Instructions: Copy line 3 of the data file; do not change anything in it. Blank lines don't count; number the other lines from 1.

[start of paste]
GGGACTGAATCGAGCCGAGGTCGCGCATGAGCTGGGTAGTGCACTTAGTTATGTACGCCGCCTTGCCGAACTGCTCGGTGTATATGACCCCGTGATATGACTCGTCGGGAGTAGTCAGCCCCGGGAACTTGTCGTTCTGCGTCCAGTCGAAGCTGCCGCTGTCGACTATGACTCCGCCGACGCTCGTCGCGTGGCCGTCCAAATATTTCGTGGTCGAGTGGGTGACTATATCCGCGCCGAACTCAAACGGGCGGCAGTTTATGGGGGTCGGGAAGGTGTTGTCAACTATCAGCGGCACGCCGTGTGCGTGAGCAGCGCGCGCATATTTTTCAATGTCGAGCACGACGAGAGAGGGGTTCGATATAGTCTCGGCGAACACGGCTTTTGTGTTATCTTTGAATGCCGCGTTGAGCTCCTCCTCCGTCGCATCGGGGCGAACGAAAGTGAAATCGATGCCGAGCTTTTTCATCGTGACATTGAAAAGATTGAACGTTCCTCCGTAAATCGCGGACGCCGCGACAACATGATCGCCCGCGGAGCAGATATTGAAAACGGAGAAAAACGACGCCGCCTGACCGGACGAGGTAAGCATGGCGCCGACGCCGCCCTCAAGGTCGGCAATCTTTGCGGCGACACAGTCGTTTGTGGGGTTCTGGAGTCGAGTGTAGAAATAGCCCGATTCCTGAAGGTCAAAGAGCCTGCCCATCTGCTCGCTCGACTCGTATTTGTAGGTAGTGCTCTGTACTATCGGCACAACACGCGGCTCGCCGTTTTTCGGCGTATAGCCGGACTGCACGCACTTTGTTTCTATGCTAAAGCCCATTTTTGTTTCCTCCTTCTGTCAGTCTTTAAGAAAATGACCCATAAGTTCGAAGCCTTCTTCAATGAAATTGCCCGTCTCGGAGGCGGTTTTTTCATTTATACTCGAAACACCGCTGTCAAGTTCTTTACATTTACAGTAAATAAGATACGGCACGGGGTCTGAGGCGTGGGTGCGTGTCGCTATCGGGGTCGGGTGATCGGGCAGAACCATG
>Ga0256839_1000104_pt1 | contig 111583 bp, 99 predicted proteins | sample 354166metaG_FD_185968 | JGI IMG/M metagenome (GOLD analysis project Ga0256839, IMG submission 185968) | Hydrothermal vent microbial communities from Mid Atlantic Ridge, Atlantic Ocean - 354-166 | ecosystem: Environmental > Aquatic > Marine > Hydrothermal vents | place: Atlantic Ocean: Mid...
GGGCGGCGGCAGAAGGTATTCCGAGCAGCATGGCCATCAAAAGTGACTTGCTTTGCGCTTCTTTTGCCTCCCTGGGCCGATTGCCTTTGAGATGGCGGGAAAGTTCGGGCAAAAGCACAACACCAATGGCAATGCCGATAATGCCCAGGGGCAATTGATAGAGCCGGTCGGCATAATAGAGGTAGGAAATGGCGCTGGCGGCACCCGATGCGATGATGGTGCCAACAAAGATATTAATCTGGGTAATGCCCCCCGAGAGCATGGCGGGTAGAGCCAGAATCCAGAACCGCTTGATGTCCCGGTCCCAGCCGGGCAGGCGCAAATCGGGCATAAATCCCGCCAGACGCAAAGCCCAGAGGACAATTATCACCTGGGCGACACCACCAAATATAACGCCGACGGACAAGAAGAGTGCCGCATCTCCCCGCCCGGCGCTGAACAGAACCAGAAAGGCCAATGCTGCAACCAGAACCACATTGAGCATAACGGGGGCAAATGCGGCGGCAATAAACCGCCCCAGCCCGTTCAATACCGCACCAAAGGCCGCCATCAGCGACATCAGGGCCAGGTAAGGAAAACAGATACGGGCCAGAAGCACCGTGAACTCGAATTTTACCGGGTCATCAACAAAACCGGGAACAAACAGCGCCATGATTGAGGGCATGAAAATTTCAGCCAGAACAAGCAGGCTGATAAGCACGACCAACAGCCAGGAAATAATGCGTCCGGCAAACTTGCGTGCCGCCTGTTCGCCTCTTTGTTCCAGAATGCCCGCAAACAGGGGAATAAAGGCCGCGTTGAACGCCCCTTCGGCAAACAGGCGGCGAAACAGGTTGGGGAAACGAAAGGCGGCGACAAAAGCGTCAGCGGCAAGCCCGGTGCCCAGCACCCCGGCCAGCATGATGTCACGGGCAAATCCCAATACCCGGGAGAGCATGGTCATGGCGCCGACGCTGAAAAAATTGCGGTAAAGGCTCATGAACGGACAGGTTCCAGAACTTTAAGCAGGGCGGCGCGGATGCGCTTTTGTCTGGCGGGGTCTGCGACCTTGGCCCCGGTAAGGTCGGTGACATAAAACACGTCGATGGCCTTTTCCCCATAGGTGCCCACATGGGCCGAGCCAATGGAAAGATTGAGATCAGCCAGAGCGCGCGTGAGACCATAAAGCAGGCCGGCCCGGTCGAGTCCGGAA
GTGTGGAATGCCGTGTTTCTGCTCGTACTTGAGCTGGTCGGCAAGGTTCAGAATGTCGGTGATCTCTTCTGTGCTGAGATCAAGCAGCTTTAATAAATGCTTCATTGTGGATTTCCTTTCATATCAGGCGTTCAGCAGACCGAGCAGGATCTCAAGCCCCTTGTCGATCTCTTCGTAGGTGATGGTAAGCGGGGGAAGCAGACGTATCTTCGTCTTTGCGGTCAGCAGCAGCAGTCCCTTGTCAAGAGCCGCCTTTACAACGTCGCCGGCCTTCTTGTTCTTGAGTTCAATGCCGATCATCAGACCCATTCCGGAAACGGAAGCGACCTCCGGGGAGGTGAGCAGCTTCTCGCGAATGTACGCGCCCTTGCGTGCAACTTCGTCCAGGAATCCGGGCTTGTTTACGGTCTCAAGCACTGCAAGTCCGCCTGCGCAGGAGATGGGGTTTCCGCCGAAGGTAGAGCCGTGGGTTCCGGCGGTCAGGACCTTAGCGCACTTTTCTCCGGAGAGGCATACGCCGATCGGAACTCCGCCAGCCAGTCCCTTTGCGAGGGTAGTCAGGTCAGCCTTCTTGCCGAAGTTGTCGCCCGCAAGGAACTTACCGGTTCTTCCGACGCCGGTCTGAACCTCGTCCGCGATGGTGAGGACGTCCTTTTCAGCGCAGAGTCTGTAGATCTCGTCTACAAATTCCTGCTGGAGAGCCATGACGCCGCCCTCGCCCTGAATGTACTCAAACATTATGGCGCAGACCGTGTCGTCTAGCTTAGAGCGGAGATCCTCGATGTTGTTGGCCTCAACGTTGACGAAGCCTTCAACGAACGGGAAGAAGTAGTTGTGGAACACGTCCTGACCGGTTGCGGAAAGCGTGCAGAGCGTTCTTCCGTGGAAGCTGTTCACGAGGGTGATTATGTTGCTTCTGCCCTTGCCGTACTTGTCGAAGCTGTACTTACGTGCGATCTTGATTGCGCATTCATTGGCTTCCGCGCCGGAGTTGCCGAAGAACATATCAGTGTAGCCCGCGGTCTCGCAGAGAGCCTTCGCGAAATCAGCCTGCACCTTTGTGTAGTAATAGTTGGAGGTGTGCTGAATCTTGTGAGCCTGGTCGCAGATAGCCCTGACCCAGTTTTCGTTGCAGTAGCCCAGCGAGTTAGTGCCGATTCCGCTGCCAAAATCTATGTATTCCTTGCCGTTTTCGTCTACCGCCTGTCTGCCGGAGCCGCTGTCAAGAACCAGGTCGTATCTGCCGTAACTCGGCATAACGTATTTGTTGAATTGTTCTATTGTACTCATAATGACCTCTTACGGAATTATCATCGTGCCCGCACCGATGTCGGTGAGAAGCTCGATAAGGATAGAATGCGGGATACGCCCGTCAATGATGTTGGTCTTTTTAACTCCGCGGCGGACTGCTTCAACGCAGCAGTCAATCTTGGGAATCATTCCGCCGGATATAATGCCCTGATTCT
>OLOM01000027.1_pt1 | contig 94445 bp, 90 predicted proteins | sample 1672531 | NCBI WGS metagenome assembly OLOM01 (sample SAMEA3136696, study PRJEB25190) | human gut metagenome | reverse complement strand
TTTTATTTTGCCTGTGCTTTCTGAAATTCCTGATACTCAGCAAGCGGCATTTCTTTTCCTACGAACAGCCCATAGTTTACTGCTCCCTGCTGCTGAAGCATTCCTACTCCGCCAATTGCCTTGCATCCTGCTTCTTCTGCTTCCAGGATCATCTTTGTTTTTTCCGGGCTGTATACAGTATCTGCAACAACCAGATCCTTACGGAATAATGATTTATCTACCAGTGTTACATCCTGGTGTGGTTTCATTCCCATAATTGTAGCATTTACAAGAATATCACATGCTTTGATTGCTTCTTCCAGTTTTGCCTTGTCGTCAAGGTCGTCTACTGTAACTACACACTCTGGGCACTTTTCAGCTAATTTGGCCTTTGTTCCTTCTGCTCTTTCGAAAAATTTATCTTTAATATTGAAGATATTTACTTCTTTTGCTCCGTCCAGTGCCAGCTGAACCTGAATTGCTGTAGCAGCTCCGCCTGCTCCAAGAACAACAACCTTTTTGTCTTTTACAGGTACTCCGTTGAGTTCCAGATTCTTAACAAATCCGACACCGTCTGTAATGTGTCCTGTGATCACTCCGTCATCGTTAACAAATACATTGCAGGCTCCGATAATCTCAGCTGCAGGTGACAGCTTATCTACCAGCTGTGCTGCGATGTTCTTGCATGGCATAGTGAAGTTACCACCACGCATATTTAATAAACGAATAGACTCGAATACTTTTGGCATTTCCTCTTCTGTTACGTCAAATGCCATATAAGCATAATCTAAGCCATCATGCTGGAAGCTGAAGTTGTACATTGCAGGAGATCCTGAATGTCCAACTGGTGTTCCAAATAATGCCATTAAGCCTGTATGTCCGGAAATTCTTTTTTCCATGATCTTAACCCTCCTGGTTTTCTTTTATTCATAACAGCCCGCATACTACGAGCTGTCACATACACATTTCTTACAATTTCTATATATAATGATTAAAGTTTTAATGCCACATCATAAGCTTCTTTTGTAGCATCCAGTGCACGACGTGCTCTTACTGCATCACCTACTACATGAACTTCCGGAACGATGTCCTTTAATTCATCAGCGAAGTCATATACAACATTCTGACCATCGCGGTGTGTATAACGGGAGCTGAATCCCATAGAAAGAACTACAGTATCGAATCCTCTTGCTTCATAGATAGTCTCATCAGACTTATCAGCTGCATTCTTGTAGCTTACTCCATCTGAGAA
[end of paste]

GGGCGGCGGCAGAAGGTATTCCGAGCAGCATGGCCATCAAAAGTGACTTGCTTTGCGCTTCTTTTGCCTCCCTGGGCCGATTGCCTTTGAGATGGCGGGAAAGTTCGGGCAAAAGCACAACACCAATGGCAATGCCGATAATGCCCAGGGGCAATTGATAGAGCCGGTCGGCATAATAGAGGTAGGAAATGGCGCTGGCGGCACCCGATGCGATGATGGTGCCAACAAAGATATTAATCTGGGTAATGCCCCCCGAGAGCATGGCGGGTAGAGCCAGAATCCAGAACCGCTTGATGTCCCGGTCCCAGCCGGGCAGGCGCAAATCGGGCATAAATCCCGCCAGACGCAAAGCCCAGAGGACAATTATCACCTGGGCGACACCACCAAATATAACGCCGACGGACAAGAAGAGTGCCGCATCTCCCCGCCCGGCGCTGAACAGAACCAGAAAGGCCAATGCTGCAACCAGAACCACATTGAGCATAACGGGGGCAAATGCGGCGGCAATAAACCGCCCCAGCCCGTTCAATACCGCACCAAAGGCCGCCATCAGCGACATCAGGGCCAGGTAAGGAAAACAGATACGGGCCAGAAGCACCGTGAACTCGAATTTTACCGGGTCATCAACAAAACCGGGAACAAACAGCGCCATGATTGAGGGCATGAAAATTTCAGCCAGAACAAGCAGGCTGATAAGCACGACCAACAGCCAGGAAATAATGCGTCCGGCAAACTTGCGTGCCGCCTGTTCGCCTCTTTGTTCCAGAATGCCCGCAAACAGGGGAATAAAGGCCGCGTTGAACGCCCCTTCGGCAAACAGGCGGCGAAACAGGTTGGGGAAACGAAAGGCGGCGACAAAAGCGTCAGCGGCAAGCCCGGTGCCCAGCACCCCGGCCAGCATGATGTCACGGGCAAATCCCAATACCCGGGAGAGCATGGTCATGGCGCCGACGCTGAAAAAATTGCGGTAAAGGCTCATGAACGGACAGGTTCCAGAACTTTAAGCAGGGCGGCGCGGATGCGCTTTTGTCTGGCGGGGTCTGCGACCTTGGCCCCGGTAAGGTCGGTGACATAAAACACGTCGATGGCCTTTTCCCCATAGGTGCCCACATGGGCCGAGCCAATGGAAAGATTGAGATCAGCCAGAGCGCGCGTGAGACCATAAAGCAGGCCGGCCCGGTCGAGTCCGGAA